Rich Choi realized about a 150 meters too late: He would have made it down the trail that passes under California’s Interstate 5, through the preserve, across the tracks, and finally onto the sand at San Onofre faster if he’d just walked. But that’s not why man invented the bicycle. No, the bicycle was invented to transport humans more efficiently than putting one foot in front of the other like cavemen.
Ironically, now on the beach, Richard was being treated as if he was the first human being to ever steer a bicycle as onlookers stopped him every 10 yards to take pictures, asking questions about this beautiful relic with a surfboard rack on its side. It looked just like your run-of-the-mill e-bike everybody else commuted around Southern California on. Only this contraption clearly wasn’t powered by anything other than Richard’s own two legs.
What the hell?
“I bid on one of those abandoned storage units that had tons of really cool, really old stuff,” he said. “I found an iPod, some Blue Rays — just a bunch of outdated things,” he says with wonder. “Then I dusted this bad boy off. I thought I’d scored an e-bike. And then I noticed it was just the frame of an e-bike with no battery or engine attached or anything. So I started researching.”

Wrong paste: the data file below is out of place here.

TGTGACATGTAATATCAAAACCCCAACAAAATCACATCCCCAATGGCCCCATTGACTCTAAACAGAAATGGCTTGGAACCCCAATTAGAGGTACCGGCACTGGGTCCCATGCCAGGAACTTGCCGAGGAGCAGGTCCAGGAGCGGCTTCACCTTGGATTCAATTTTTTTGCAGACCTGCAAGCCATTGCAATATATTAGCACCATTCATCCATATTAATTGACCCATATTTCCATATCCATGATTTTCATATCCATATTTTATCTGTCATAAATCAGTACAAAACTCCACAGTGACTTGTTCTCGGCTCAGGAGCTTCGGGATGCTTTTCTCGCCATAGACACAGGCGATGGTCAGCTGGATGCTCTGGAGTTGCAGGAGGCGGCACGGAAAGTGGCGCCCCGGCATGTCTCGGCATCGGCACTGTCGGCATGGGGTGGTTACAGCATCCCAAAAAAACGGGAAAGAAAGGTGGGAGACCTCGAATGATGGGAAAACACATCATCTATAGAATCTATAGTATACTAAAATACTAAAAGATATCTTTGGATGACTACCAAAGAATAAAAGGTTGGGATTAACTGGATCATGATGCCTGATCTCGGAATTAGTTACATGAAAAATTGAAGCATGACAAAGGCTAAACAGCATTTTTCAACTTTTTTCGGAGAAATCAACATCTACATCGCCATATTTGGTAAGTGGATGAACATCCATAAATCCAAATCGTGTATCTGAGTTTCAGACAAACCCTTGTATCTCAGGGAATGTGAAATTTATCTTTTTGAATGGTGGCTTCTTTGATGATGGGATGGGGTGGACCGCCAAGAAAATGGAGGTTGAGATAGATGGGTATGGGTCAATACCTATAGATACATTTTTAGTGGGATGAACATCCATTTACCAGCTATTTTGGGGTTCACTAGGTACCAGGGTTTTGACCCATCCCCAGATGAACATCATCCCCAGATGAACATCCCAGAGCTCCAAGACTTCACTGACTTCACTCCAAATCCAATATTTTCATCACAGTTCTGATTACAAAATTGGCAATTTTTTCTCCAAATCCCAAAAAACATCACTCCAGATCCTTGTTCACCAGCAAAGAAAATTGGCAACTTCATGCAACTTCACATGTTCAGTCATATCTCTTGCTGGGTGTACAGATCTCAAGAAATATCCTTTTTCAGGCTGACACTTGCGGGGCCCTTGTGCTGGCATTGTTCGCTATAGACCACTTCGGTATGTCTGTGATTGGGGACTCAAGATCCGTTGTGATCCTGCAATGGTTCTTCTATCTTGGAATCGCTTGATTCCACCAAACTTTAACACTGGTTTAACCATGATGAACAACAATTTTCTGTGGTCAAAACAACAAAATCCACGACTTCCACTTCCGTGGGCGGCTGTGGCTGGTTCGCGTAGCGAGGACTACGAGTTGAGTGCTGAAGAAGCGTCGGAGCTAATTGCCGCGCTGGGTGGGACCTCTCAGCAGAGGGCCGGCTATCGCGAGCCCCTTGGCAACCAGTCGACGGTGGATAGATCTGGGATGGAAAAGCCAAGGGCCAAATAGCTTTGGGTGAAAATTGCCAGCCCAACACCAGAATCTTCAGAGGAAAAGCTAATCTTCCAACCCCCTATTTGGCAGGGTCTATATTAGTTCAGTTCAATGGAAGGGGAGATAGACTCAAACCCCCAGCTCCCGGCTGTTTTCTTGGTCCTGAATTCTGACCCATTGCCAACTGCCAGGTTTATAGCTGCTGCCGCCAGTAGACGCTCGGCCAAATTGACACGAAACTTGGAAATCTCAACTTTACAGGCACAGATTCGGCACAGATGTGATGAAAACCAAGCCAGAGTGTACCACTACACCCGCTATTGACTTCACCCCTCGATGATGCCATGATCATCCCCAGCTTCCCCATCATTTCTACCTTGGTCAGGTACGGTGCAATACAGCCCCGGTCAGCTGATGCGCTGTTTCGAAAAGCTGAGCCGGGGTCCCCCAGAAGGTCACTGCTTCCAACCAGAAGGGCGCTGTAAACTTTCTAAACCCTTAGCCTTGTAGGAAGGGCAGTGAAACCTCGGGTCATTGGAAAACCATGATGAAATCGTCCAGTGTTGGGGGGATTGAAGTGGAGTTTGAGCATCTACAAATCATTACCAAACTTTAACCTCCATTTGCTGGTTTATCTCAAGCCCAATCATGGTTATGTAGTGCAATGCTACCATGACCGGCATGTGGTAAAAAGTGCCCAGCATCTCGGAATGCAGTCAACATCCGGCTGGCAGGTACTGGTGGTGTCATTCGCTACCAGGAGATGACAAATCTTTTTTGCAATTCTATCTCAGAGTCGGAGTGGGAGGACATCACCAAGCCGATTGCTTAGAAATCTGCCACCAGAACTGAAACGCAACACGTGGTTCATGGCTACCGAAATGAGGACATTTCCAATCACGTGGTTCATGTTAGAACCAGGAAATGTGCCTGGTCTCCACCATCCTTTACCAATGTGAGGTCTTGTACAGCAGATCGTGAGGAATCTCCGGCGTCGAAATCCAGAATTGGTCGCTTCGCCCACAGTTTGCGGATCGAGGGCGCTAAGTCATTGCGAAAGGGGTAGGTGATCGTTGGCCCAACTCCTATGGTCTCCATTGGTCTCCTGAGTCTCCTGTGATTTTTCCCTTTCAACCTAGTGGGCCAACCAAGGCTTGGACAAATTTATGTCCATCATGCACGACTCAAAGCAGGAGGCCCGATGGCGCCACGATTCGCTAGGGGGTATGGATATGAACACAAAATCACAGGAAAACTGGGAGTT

Richard soon learned that this outdated e-bike was actually its ancient, now-obsolete precursor: the bicycle. He’d stumbled onto a real-life antique, a relic of surfing’s fabled history. One he’d heard older San Clemente locals talk about but never seen himself. Like empty lineups, the non-electric seemed like a thing of the past. Romanticized. And yet here he was, riding one on the commute to Trestles — a single cyclist in a sea of e-bikes.
“People do freak out when they see me on this thing,” Richard says. “They ask how it works and I show them. I just pedal. And they go crazy!”
Richard’s vintage find has become the talk of the town lately. The kids think it’s cool and their parents point and share stories of how they too used to ride non-electric bikes to the beach. E-bikes became so popular so quickly that their predecessor was obsolete in surf towns within a matter of months. But now they’re cool again. They’re retro. And the non-electric bike revival just may be here.
Editor’s Note: Johnny Utah is an “Eff-Bee-Eye” agent and an expert in works of satire. More of his investigative work can be found here.